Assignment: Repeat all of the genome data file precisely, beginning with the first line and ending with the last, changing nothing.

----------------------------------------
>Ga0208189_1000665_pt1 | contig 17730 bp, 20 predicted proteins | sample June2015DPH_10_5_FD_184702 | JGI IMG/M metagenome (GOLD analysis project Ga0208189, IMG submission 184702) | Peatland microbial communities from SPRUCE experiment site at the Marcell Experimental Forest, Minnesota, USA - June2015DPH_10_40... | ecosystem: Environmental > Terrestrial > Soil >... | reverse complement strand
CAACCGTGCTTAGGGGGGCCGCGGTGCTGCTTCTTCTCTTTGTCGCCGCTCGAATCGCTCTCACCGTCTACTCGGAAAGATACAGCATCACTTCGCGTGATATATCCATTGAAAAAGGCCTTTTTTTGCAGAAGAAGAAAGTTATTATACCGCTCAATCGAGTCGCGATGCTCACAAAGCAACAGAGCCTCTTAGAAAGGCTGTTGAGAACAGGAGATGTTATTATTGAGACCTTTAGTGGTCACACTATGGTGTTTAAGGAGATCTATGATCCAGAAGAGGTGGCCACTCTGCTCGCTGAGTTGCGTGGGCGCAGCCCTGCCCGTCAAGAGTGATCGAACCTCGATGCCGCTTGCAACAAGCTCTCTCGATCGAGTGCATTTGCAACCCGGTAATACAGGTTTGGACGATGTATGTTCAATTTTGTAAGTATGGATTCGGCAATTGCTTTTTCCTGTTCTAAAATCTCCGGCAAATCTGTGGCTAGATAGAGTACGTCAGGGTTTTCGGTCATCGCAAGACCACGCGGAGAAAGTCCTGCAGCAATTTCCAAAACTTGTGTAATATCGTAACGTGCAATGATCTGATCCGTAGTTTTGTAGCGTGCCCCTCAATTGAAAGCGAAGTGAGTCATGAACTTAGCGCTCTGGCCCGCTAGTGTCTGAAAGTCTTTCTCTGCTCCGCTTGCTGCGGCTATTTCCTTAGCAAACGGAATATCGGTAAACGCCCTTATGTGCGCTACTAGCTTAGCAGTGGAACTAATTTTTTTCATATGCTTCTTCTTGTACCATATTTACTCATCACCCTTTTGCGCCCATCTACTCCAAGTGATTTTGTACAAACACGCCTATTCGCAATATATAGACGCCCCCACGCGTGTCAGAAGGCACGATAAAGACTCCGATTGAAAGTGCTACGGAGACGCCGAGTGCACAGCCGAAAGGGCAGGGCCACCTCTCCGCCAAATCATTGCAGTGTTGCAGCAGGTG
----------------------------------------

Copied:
>Ga0208189_1000665_pt1 | contig 17730 bp, 20 predicted proteins | sample June2015DPH_10_5_FD_184702 | JGI IMG/M metagenome (GOLD analysis project Ga0208189, IMG submission 184702) | Peatland microbial communities from SPRUCE experiment site at the Marcell Experimental Forest, Minnesota, USA - June2015DPH_10_40... | ecosystem: Environmental > Terrestrial > Soil >... | reverse complement strand
CAACCGTGCTTAGGGGGGCCGCGGTGCTGCTTCTTCTCTTTGTCGCCGCTCGAATCGCTCTCACCGTCTACTCGGAAAGATACAGCATCACTTCGCGTGATATATCCATTGAAAAAGGCCTTTTTTTGCAGAAGAAGAAAGTTATTATACCGCTCAATCGAGTCGCGATGCTCACAAAGCAACAGAGCCTCTTAGAAAGGCTGTTGAGAACAGGAGATGTTATTATTGAGACCTTTAGTGGTCACACTATGGTGTTTAAGGAGATCTATGATCCAGAAGAGGTGGCCACTCTGCTCGCTGAGTTGCGTGGGCGCAGCCCTGCCCGTCAAGAGTGATCGAACCTCGATGCCGCTTGCAACAAGCTCTCTCGATCGAGTGCATTTGCAACCCGGTAATACAGGTTTGGACGATGTATGTTCAATTTTGTAAGTATGGATTCGGCAATTGCTTTTTCCTGTTCTAAAATCTCCGGCAAATCTGTGGCTAGATAGAGTACGTCAGGGTTTTCGGTCATCGCAAGACCACGCGGAGAAAGTCCTGCAGCAATTTCCAAAACTTGTGTAATATCGTAACGTGCAATGATCTGATCCGTAGTTTTGTAGCGTGCCCCTCAATTGAAAGCGAAGTGAGTCATGAACTTAGCGCTCTGGCCCGCTAGTGTCTGAAAGTCTTTCTCTGCTCCGCTTGCTGCGGCTATTTCCTTAGCAAACGGAATATCGGTAAACGCCCTTATGTGCGCTACTAGCTTAGCAGTGGAACTAATTTTTTTCATATGCTTCTTCTTGTACCATATTTACTCATCACCCTTTTGCGCCCATCTACTCCAAGTGATTTTGTACAAACACGCCTATTCGCAATATATAGACGCCCCCACGCGTGTCAGAAGGCACGATAAAGACTCCGATTGAAAGTGCTACGGAGACGCCGAGTGCACAGCCGAAAGGGCAGGGCCACCTCTCCGCCAAATCATTGCAGTGTTGCAGCAGGTG